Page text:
If a teacher makes $50K per year based on a 190 day contract, this breaks down to roughly $2476 per year (for furlough days) when based on 181 days. If a husband and wife both teach, which many do in Richmond County, the fulough amount is quite substantial. As Ms. Moore stated in the article, teacher pay continues its decline while Publix continues to raise its prices.

Mr. Whitson says, "Furloughs are pretty much a last resort." This is somewhat laughable -- what about sports? Our tax money is still funding oodles of sports teams that do not generate income. Of course, no matter what the enonomy is like, SPORTS is the sacred cow.

avidreader
3069
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avidreader 02/20/12 - 09:52 am
0
0
Cracker, I have heard the

Cracker, I have heard the same comment from a friend who works in McDuffie County.

Little Lamb
44848
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Little Lamb 02/20/12 - 10:05 am
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This furlough system is

This furlough system is absurd. The correct thing to do would be to lower the salary by $2,476 and keep the school calendar the same. It's simple and its honest.

crackertroy
540
Points
crackertroy 02/20/12 - 10:12 am
0
0
They get away with it because
Unpublished

They get away with it because many teachers who have taught for 15 or more years cannot find another job (esp. in this economy) making the salary they make with the other benefits of teaching. They have families and bills to pay so they do what they have to do. Some still are looking for other employment.

Little Lamb
44848
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Little Lamb 02/20/12 - 12:00 pm
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From the article: Anita

From the article:

Anita Faglier, the director of finance and accounting for the Richmond County school system, said the state has underfunded the district by $100 million since 2003 as economic conditions worsened.

It really irritates me when these educrats use that word underfunded. Do they ever think in times when the state government is increasing their allocation that they are overfunded? No, these educrats never have enough funding from the state taxpayers nor from the local taxpayers.

You've got the director of accounting and finance sitting in an ivory palace making her underlings keep tabs over how much they've been underfunded since 2003. Is she going to send a bill to the General Assembly trying to recoup some of that $100 million? Good luck with that.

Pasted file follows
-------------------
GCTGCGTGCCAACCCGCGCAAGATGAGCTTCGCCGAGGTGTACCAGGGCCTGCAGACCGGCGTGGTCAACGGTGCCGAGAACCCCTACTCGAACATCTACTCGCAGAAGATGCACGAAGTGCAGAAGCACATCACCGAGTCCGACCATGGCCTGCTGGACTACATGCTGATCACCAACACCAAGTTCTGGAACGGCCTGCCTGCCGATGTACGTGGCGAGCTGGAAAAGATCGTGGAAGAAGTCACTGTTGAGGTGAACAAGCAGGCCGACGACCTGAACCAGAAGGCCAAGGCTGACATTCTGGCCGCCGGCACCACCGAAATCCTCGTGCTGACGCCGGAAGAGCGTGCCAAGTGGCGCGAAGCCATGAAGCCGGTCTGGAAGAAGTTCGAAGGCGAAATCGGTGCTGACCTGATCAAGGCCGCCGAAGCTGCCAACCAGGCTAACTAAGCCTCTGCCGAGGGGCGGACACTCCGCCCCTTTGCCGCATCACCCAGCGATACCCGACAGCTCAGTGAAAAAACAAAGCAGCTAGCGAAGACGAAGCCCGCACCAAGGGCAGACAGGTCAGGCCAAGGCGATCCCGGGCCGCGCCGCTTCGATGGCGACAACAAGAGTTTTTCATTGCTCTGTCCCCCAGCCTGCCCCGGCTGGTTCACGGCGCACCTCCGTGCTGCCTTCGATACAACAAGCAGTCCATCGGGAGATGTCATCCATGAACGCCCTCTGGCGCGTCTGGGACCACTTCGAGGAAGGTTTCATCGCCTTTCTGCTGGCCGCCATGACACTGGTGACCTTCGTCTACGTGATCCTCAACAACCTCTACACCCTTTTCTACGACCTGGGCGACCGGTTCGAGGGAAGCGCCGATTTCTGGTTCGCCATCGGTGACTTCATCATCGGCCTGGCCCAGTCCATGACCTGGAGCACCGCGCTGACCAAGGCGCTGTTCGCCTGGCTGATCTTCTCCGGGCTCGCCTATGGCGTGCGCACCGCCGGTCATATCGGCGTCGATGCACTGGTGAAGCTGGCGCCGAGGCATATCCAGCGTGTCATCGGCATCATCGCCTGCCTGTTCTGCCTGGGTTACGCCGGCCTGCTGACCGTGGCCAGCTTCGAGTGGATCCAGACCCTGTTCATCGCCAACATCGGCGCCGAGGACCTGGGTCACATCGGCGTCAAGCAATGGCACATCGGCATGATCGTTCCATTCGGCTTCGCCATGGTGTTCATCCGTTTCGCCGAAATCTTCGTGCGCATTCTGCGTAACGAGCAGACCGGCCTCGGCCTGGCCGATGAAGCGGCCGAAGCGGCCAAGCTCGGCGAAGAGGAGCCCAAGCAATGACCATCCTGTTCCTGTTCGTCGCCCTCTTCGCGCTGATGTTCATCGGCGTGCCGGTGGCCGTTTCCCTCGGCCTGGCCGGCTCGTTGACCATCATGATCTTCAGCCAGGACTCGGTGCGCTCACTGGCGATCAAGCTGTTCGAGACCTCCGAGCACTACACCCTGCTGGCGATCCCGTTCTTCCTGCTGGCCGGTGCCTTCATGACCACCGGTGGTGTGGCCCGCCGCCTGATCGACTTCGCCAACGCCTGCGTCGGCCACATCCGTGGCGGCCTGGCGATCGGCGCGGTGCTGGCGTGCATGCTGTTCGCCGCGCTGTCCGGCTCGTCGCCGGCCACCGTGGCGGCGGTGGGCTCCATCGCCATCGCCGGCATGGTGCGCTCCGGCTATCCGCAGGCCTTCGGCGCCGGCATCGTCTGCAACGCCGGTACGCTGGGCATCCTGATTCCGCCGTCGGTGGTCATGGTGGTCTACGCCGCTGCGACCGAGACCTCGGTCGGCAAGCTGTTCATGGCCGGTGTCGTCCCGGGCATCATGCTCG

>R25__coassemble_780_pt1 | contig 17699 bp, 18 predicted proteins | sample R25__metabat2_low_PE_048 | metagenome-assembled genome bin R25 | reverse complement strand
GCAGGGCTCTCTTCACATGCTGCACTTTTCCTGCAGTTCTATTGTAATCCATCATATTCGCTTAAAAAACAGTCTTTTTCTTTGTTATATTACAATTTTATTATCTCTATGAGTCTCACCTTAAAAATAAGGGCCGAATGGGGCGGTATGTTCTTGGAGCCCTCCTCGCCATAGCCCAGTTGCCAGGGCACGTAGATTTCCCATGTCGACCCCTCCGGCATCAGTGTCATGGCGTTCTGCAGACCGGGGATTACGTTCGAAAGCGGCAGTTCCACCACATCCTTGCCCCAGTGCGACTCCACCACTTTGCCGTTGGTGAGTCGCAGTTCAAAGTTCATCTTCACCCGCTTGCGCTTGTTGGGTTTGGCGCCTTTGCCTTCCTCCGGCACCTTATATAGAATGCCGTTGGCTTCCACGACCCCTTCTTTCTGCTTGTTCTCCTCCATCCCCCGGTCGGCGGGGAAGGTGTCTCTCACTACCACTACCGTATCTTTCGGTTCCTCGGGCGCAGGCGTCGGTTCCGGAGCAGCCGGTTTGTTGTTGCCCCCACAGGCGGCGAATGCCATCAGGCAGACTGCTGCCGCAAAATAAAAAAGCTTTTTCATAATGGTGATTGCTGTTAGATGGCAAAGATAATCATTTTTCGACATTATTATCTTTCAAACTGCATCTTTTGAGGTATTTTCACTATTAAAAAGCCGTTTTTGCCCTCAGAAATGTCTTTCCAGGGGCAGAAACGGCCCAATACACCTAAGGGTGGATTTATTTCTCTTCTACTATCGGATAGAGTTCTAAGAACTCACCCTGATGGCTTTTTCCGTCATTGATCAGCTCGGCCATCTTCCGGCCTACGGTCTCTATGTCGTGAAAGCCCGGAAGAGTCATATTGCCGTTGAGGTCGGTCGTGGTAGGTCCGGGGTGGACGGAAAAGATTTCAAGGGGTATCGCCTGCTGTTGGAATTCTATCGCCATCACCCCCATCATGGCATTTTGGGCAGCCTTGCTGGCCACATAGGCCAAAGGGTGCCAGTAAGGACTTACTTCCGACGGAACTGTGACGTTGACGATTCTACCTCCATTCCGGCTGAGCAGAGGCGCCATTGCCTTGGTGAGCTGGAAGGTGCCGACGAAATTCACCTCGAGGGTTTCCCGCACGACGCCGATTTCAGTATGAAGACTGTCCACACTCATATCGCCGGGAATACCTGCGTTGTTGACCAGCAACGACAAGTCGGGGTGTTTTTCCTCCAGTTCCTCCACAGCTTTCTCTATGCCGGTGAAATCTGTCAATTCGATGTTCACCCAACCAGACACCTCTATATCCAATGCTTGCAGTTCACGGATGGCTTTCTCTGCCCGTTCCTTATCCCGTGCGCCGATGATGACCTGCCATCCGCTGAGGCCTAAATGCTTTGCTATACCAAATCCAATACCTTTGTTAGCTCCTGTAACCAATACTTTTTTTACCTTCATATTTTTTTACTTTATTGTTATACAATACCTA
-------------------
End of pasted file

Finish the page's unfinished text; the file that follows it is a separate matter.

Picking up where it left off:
And what is so magical about 2003? Was it the year that Richmond County school system scored highest in the nation on standardized tests across the board? Does it have something to do with shock and awe in Iraq? was it the year that No Child Left Behind got off the ground?

I call on Ms. Faglier to quit crying over spilt milk. Quit ordering your staff to calculate how much milk was spilt. Whatever funding you get from the General Assembly is what you have to spend. Be grateful and spend it wisely. Do not insult us taxpayers by telling us we are underfunding you!

raul
4446
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raul 02/20/12 - 12:30 pm
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@Little Lamb "And what is so

@Little Lamb "And what is so magical about 2003? Was it the year that Richmond County school system scored highest in the nation on standardized tests across the board? You are being facetious, right?

laro247
132
Points
laro247 02/20/12 - 01:29 pm
0
0
If you do the math, that's

If you do the math, that's $275.11 per day. Now multiply that by a normal school year and you are talking an average pay of over $50,000.00 per year. Not including benefits or the fact that this is for actually about ten months of work per year. Not that I mean to disparage teachers but, there's a lot of us in private business that have lost a larger percentage of pay to maintain employment and don't have anywhere near the benefits the teachers enjoy. I can remember when my mother, who was a teacher, actually had to write a check to pay her substitute teacher if she missed a day teaching. Bottom line, yes they are having to take a little cut each year but still enjoying pretty good pay and benefits.